Cholesteatoma and an immune disorder mean standard hearing technology isn’t an option for 11-year-old Paul. So parents Hannah and Steven had to find a solution to help their son hear.
“I wish I’d known that ear infections could cause so much damage,” sighs mum Hannah. “But they damaged Paul’s eardrum so much that a cholesteatoma (a collection of abnormal cells inside the ear) formed. The infections, which Paul started getting from 18 months, caused him to noticeably lose his hearing by age three.
“He didn’t have a hearing test until he started school, and by that time he was 40% down on both sides. Paul’s now moderately deaf and uses speech and Sign Supported English to communicate.”
“I wish I’d known that ear infections could cause so much damage.”
Because of the cholesteatoma, Paul had surgery in 2012 to remove infection from the mastoid bone (part of the skull bone that can be felt behind the ear) and diseased ossicles (small bones in the middle ear).
“The ear infections continued and got into the remaining ‘mastoid cavity’, leaving it constantly wet and diseased,” Hannah continues. “The cholesteatoma means Paul can’t wear hearing aids with an earmould as they’d block the ear canal, moisture would build up, and this would cause more infection.
“Paul has an immune condition meaning he can’t fight infection of the ears, nose and throat. Because of this, he can’t have a bone anchored hearing aid either - if the screw at the implant site (abutment) became infected he wouldn’t be able to fight the infection.”
Unable to wear conventional hearing aids, Paul was fitted with a bone conduction hearing aid on an alice band, which he hated. “It was really uncomfortable and pressed against my head,” Paul remembers. “There were a few mean people in school who laughed at me, so I didn’t really like it.”
However, things got really difficult when the bone conduction hearing aid broke, leaving Paul without any hearing technology. “That time was frustrating for Paul, especially at school,” explains Hannah. “He’d come home very upset, feeling isolated.”
Hannah and Steven have mixed feelings about the support they received during this difficult time. “Deaf Connect – our local deaf charity, the National Deaf Children’s Society, and our hearing impaired service have been fantastic. Parents who don’t have deaf children don’t always get it, and you have to accept that. But there are lots of helpful and positive people out there.”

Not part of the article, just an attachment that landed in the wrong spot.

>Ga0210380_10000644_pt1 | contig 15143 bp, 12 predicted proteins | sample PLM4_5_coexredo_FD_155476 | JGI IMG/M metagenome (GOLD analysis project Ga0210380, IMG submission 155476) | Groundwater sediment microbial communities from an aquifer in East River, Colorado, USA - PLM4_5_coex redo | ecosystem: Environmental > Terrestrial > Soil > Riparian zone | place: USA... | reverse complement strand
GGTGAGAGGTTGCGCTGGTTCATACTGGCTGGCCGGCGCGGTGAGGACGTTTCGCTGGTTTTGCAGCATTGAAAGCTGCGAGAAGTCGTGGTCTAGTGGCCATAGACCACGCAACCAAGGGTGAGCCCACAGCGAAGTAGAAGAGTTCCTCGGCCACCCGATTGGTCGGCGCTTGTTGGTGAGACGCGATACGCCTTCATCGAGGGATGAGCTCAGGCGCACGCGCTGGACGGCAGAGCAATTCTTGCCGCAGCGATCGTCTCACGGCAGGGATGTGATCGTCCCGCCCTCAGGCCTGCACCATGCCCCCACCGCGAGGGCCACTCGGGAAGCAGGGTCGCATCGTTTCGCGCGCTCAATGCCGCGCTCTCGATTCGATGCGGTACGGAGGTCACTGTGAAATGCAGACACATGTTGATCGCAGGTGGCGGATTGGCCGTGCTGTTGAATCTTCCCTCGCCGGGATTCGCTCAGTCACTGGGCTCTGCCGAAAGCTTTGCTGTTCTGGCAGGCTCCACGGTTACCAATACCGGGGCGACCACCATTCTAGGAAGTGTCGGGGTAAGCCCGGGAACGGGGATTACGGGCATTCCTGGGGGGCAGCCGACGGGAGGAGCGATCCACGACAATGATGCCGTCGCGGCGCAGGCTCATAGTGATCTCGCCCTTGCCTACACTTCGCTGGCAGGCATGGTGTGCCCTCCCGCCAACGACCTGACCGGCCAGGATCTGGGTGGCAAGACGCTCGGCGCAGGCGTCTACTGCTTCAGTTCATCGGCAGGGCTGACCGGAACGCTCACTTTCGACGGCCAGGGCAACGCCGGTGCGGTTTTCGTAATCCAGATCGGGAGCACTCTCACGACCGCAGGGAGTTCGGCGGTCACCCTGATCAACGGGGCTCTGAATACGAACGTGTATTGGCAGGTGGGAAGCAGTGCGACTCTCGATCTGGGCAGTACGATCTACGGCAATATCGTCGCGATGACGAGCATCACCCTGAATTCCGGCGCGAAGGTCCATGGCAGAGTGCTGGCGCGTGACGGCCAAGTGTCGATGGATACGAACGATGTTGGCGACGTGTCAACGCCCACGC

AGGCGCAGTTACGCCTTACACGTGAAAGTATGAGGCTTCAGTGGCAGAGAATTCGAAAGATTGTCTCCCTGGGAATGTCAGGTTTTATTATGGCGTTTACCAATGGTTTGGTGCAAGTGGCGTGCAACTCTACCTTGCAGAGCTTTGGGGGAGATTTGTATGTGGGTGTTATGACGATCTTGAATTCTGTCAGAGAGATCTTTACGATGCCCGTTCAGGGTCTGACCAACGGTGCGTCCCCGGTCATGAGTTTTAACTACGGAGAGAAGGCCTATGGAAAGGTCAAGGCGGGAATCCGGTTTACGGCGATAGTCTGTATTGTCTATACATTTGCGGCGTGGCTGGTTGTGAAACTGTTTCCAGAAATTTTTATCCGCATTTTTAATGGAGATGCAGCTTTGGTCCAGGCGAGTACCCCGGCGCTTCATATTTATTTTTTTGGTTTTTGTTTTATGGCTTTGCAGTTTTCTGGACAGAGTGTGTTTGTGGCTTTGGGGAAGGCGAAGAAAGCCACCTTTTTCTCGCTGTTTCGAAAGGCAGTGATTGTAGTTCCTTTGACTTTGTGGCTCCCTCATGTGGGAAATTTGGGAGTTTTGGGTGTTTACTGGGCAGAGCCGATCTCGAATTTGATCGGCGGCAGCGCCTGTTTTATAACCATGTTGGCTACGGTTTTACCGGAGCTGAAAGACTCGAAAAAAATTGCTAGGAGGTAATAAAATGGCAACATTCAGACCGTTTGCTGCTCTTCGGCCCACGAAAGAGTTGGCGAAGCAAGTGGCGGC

"School didn't really understand the problem."
“School didn’t really understand the problem,” continues Hannah. “Some of them have had deaf awareness training but they don’t use it on a daily basis. When we were struggling with the lack of support from school, the National Deaf Children’s Society provided information. As a teacher myself, I knew about Teachers of the Deaf (ToD) and it was me who referred Paul for one. I wonder what would’ve happened if I hadn’t known!”
“The ToD was very helpful,” says Steven. “Once she got involved, everything improved. I think she got school to understand what was going on. And she also helped us get a statement.”
Meanwhile, Hannah and Steven knew something had to be done about Paul’s lack of hearing technology. “Mum and dad were getting desperate,” says Paul, “and then they found a website for jogging headphones.”
Steven explains further. “We were looking on the internet and we came across Aftershokz headphones. We thought, we’ll try them and see. And they’re brilliant!”
Aftershokz headphones are mainly marketed for hearing athletes to listen to music while running. But as they work by bone conduction, Paul is able to use them in conjunction with a listener or Bluetooth set to hear his teacher at school, the TV, iPad, and mobile phone conversations.
“The headphones are really good, and I think they’ll make secondary school easier,” says Paul. “My friends think they’re cool but a few others didn’t like them.”
“A few people made comments,” continues Hannah, “but it doesn’t bother him.”
“We want life to be as normal as it can.”
It’s not a permanent solution and Hannah and Steven would like Paul to be implanted with an abutment-free bone conduction hearing device. It’s new technology that works with an implanted magnet (instead of a screw) to secure a sound processor behind the ear. “It would be nice to get this implant fitted,” says Steven. “If it can help his hearing, that’d be great.”
Paul’s nervous at the thought of the operation, but that aside has big ambitions for the future. “I’d like to be a vet, or if that’s not possible, a farmer.”
Hannah shares, “I want Paul to be happy and achieve what he’d like to. We want life to be as normal as it can. The main thing he misses out on is the social side because of his hearing problems.”
Hannah and Steven put the success of finding alternative hearing technology for Paul down to asking lots of questions. But their story’s not over yet as they consider the options for a more permanent hearing solution for Paul.